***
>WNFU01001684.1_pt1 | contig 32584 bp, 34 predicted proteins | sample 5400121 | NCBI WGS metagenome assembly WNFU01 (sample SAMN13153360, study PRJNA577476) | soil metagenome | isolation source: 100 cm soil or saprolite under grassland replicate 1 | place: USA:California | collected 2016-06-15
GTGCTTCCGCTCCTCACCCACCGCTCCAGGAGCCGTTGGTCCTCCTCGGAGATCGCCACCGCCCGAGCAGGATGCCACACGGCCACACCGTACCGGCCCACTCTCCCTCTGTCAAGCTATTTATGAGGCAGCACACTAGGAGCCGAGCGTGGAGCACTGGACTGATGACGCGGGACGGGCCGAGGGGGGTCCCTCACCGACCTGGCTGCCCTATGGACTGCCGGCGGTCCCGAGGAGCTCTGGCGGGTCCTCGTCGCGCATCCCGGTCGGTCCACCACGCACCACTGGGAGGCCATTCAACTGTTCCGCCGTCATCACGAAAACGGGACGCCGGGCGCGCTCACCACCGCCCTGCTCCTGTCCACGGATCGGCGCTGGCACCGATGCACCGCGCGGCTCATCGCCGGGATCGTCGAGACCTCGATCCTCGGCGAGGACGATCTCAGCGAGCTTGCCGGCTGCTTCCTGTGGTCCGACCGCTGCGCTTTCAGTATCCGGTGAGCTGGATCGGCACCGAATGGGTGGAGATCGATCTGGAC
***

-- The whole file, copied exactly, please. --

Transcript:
>WNFU01001684.1_pt1 | contig 32584 bp, 34 predicted proteins | sample 5400121 | NCBI WGS metagenome assembly WNFU01 (sample SAMN13153360, study PRJNA577476) | soil metagenome | isolation source: 100 cm soil or saprolite under grassland replicate 1 | place: USA:California | collected 2016-06-15
GTGCTTCCGCTCCTCACCCACCGCTCCAGGAGCCGTTGGTCCTCCTCGGAGATCGCCACCGCCCGAGCAGGATGCCACACGGCCACACCGTACCGGCCCACTCTCCCTCTGTCAAGCTATTTATGAGGCAGCACACTAGGAGCCGAGCGTGGAGCACTGGACTGATGACGCGGGACGGGCCGAGGGGGGTCCCTCACCGACCTGGCTGCCCTATGGACTGCCGGCGGTCCCGAGGAGCTCTGGCGGGTCCTCGTCGCGCATCCCGGTCGGTCCACCACGCACCACTGGGAGGCCATTCAACTGTTCCGCCGTCATCACGAAAACGGGACGCCGGGCGCGCTCACCACCGCCCTGCTCCTGTCCACGGATCGGCGCTGGCACCGATGCACCGCGCGGCTCATCGCCGGGATCGTCGAGACCTCGATCCTCGGCGAGGACGATCTCAGCGAGCTTGCCGGCTGCTTCCTGTGGTCCGACCGCTGCGCTTTCAGTATCCGGTGAGCTGGATCGGCACCGAATGGGTGGAGATCGATCTGGAC